“What do I need to do to get an A?” asks one of my students in an honors math course.
I wish I had a magic recipe. I can say with reasonable confidence that it’s possible to get a B by studying hard, by studying smart, by working hard to understand concepts, by getting enough practice in math skills. But an A? Every student sees some classmates getting A’s by some mysterious method, in some cases working very hard and in other cases magically earning the A with seemingly little effort. Surely there must be a secret recipe that the teacher isn’t revealing.
Of course there isn’t such a recipe. Think of some non-academic endeavors. What can you do to gain a place on the varsity basketball team or the Greater Boston Youth Symphony Orchestra? Sure, working hard is important and necessary (think of the old joke about how to get to Carnegie Hall: “practice, practice, practice”), but unfortunately it’s not sufficient. There’s no way that I’m going to be a top-ranked musician or a top-ranked athlete, no matter how hard I try. And yet, as a teacher, I definitely don’t want to be the bearer of discouraging news. I want my students to work hard, to do their best. But their best might or might not match their hopes. There’s nothing wrong with a B in an honors math course at Weston High School — in fact, I have a couple of students who work very hard and are delighted when they achieve B’s. But, in Lake Wobegon and similar communities, nothing less than an A will do.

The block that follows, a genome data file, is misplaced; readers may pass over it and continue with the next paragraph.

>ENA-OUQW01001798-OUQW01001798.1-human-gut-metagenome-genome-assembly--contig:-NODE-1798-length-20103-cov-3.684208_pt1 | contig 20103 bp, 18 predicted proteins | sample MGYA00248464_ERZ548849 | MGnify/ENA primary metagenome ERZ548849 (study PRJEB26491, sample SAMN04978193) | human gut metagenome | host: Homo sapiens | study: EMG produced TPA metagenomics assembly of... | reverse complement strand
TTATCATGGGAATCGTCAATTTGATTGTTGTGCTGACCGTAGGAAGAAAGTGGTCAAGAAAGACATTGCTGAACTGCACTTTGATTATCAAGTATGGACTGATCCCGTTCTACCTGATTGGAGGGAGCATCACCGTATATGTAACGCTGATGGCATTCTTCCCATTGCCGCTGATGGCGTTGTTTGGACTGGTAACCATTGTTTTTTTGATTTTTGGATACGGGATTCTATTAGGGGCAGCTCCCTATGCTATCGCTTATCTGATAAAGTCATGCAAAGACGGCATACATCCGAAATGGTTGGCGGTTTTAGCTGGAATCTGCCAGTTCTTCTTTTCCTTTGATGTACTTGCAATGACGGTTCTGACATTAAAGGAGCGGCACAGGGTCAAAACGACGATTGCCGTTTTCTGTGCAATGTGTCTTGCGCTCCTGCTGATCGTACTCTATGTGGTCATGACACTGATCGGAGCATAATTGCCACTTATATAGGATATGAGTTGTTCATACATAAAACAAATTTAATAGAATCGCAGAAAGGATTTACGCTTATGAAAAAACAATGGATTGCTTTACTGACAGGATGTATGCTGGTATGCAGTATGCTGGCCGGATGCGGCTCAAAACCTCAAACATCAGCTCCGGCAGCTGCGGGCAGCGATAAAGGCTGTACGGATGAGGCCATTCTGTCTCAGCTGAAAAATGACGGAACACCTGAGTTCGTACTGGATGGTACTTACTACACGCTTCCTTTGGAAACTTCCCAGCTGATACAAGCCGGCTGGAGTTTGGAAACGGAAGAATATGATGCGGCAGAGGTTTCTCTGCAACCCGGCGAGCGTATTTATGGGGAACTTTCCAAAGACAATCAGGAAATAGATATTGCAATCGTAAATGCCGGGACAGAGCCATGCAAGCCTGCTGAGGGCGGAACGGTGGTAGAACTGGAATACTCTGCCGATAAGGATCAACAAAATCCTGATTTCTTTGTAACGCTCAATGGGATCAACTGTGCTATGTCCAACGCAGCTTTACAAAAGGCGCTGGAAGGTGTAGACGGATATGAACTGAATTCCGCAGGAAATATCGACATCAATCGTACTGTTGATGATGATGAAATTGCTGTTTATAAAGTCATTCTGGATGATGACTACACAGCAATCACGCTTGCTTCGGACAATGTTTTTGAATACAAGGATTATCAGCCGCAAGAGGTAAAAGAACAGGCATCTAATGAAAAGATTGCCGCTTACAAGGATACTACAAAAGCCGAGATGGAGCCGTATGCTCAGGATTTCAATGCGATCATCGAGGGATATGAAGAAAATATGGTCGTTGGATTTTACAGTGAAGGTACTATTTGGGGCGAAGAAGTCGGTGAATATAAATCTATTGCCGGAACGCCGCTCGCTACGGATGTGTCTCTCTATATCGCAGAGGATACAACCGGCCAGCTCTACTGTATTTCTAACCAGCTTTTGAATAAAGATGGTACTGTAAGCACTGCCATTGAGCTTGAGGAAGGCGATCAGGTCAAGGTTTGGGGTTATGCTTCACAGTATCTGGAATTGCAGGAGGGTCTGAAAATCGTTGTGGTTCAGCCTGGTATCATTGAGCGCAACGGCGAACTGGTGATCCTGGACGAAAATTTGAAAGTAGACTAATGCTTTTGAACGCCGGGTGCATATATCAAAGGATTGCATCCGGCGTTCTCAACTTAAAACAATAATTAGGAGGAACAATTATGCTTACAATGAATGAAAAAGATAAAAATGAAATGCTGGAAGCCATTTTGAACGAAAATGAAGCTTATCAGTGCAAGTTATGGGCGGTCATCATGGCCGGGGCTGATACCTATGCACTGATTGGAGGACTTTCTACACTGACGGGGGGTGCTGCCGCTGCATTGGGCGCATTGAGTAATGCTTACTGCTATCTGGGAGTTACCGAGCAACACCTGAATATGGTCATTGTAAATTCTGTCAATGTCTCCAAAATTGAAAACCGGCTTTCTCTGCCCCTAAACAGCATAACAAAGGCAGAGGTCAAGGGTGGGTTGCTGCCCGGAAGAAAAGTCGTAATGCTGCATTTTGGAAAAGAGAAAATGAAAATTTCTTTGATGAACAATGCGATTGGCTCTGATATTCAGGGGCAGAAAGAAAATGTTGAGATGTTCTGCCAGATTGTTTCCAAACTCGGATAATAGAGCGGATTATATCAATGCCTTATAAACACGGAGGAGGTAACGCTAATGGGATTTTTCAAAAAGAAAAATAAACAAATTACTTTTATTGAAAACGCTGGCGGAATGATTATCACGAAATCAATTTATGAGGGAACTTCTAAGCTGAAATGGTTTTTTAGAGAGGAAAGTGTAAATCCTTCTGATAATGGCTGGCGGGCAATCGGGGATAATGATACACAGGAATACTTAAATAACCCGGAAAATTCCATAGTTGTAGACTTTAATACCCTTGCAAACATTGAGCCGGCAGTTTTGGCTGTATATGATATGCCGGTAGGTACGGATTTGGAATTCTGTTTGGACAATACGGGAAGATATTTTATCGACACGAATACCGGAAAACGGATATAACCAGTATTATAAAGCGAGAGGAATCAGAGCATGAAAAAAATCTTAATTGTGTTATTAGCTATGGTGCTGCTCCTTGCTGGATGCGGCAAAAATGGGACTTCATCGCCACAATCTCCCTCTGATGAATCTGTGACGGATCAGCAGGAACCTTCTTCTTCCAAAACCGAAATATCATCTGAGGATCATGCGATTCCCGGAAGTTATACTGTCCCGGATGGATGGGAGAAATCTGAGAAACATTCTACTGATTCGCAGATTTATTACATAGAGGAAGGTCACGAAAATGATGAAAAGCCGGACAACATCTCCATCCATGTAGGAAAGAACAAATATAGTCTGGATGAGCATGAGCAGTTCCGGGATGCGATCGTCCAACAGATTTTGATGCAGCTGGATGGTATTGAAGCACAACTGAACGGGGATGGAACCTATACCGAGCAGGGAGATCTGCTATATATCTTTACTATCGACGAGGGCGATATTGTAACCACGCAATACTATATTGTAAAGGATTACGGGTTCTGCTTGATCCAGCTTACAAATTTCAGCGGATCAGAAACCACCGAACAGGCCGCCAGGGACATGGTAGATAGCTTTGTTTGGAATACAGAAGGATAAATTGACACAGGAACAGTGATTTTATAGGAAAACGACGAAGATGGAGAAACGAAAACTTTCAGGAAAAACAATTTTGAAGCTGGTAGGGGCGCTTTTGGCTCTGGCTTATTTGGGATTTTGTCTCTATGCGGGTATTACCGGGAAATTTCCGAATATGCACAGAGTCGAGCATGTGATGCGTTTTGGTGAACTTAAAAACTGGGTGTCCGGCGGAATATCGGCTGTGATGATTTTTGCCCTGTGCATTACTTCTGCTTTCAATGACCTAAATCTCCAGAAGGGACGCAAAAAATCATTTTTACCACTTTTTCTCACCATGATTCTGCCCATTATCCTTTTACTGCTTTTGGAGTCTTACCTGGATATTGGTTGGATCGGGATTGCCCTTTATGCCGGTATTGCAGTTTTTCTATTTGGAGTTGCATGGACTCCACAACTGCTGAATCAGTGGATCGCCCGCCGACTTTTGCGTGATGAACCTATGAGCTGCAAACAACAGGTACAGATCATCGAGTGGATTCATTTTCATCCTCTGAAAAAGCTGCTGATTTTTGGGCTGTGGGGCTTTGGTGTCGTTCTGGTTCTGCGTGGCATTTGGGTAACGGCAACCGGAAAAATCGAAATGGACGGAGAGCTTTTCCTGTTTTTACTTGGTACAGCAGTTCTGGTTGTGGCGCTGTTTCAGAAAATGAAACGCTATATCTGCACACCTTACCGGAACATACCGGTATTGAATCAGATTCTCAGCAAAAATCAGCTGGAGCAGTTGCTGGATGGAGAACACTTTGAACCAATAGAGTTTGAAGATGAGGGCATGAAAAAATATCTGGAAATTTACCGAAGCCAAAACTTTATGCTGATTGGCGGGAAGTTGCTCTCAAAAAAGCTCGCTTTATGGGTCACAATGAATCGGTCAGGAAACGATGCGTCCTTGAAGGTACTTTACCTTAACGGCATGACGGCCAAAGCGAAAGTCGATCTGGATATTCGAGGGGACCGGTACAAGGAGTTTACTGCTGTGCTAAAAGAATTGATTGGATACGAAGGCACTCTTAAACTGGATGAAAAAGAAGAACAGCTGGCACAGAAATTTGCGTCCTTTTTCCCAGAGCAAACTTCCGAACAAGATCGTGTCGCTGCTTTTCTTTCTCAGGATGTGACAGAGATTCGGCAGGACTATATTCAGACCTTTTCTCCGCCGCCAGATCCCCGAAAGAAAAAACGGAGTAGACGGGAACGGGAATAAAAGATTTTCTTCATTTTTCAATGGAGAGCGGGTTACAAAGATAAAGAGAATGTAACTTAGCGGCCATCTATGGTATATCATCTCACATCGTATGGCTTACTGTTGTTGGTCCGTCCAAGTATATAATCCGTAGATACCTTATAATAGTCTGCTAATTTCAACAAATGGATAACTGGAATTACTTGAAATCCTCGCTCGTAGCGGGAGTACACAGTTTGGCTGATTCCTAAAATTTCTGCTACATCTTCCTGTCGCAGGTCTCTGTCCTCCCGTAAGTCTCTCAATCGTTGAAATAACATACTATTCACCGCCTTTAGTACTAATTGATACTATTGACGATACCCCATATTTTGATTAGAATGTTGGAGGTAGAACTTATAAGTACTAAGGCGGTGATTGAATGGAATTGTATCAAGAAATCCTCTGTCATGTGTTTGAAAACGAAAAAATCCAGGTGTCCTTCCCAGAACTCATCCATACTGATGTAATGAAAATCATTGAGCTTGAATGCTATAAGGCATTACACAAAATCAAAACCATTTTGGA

So here’s the dilemma: how do I motivate students to achieve their personal best — which, after all, is the aim in music and athletics and other endeavors — without telling them that their personal best might not be good enough? I know how to help students get B’s, but after 34 years of teaching I don’t know how to help them get A’s, at least in honors courses. Some do, most don’t, but it’s not clear what effect I can have on the outcome. I can help a willing, able, and motivated student get an A in a college-prep course, but such a student might well try his or her best and only get a B in an honors course. As I say, there’s nothing wrong with that, but in today’s world of competitive parents and even more competitive college admissions, my point of view won’t be compelling. This is discouraging. The last thing I would do is say ahead of time that any given student is incapable of earning an A. And yet, at some point, one is forced to admit that a particular student is trying as hard as any reasonable person could expect and is earning a B. I don’t know what to say, except to repeat that there’s nothing wrong with that.